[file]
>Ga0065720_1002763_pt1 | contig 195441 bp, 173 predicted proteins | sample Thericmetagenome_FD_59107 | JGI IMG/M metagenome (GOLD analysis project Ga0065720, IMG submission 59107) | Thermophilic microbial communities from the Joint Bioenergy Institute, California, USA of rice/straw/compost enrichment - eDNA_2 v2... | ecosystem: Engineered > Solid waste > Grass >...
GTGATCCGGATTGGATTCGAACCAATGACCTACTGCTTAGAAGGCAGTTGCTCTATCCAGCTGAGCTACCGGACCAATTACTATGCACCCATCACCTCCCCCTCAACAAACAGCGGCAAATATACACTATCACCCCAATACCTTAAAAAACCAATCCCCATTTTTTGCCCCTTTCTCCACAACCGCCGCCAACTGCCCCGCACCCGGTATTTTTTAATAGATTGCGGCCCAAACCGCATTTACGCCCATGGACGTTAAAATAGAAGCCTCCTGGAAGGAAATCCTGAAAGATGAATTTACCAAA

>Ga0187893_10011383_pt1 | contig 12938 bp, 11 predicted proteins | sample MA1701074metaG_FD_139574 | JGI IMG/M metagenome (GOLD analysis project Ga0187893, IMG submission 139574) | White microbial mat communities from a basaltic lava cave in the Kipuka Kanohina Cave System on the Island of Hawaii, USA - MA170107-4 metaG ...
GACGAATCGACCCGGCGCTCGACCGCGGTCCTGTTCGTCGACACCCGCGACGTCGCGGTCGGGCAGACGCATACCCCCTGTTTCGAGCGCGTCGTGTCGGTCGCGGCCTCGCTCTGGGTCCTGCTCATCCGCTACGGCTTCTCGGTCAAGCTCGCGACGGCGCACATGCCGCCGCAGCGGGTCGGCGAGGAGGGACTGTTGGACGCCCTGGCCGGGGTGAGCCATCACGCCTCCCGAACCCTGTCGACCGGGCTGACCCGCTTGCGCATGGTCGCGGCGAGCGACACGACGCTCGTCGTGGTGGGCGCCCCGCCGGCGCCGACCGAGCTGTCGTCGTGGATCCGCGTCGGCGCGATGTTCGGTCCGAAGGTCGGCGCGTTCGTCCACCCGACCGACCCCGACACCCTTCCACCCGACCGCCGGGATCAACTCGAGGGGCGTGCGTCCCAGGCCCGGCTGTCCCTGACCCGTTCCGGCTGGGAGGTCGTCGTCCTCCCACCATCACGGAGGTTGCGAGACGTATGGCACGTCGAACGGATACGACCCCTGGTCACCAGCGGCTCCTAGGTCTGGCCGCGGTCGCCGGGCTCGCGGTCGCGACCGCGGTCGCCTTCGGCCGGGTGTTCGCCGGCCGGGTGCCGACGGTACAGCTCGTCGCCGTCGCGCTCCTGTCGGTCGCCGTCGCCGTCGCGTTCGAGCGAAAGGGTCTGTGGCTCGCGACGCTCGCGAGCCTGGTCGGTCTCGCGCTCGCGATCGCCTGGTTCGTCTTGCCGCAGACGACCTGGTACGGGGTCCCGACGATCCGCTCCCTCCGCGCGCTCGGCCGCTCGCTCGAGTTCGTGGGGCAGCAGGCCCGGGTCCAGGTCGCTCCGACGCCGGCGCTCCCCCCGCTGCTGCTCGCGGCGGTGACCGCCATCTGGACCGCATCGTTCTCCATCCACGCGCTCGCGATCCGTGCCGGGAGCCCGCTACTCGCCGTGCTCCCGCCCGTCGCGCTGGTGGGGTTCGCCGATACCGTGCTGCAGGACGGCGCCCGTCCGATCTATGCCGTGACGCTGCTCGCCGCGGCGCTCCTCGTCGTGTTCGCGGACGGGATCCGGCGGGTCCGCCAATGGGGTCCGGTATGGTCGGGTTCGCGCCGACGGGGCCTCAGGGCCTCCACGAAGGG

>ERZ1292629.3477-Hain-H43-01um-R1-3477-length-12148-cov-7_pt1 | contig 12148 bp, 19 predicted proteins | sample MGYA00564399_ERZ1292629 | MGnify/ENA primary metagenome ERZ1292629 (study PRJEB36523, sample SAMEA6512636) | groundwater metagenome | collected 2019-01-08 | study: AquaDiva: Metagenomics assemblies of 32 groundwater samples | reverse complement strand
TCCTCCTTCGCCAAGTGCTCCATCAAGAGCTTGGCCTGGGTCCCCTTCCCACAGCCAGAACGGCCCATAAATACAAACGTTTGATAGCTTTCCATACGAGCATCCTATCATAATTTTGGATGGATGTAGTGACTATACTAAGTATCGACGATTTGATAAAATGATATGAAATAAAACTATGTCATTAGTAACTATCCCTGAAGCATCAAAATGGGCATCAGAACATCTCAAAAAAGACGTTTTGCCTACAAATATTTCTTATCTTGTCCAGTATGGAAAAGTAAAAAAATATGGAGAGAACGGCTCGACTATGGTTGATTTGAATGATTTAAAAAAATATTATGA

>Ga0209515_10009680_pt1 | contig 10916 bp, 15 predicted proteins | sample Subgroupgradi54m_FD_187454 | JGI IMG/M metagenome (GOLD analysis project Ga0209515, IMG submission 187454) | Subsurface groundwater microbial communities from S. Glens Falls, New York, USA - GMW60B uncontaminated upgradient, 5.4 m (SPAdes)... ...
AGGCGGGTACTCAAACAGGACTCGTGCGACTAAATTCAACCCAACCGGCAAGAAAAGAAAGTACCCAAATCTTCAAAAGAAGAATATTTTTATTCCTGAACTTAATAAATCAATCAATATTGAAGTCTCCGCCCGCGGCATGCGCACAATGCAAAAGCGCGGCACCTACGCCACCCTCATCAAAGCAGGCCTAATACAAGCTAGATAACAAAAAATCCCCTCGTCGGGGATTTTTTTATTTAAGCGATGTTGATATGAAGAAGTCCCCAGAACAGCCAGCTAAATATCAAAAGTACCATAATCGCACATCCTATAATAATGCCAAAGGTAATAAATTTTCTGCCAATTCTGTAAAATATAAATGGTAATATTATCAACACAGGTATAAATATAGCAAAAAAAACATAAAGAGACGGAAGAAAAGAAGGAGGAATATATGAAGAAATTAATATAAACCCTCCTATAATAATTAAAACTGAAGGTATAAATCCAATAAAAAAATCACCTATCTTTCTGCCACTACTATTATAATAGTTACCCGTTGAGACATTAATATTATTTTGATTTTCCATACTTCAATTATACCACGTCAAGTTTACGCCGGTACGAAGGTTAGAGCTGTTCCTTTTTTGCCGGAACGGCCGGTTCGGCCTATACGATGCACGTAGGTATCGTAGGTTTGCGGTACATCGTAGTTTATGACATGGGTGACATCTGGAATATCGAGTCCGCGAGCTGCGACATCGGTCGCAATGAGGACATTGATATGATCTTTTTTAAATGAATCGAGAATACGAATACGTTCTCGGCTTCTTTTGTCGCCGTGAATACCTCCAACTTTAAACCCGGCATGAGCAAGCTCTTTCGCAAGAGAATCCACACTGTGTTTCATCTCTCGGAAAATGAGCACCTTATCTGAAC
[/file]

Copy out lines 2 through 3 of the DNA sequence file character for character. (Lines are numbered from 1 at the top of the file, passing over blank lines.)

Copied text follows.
GTGATCCGGATTGGATTCGAACCAATGACCTACTGCTTAGAAGGCAGTTGCTCTATCCAGCTGAGCTACCGGACCAATTACTATGCACCCATCACCTCCCCCTCAACAAACAGCGGCAAATATACACTATCACCCCAATACCTTAAAAAACCAATCCCCATTTTTTGCCCCTTTCTCCACAACCGCCGCCAACTGCCCCGCACCCGGTATTTTTTAATAGATTGCGGCCCAAACCGCATTTACGCCCATGGACGTTAAAATAGAAGCCTCCTGGAAGGAAATCCTGAAAGATGAATTTACCAAA

>Ga0187893_10011383_pt1 | contig 12938 bp, 11 predicted proteins | sample MA1701074metaG_FD_139574 | JGI IMG/M metagenome (GOLD analysis project Ga0187893, IMG submission 139574) | White microbial mat communities from a basaltic lava cave in the Kipuka Kanohina Cave System on the Island of Hawaii, USA - MA170107-4 metaG ...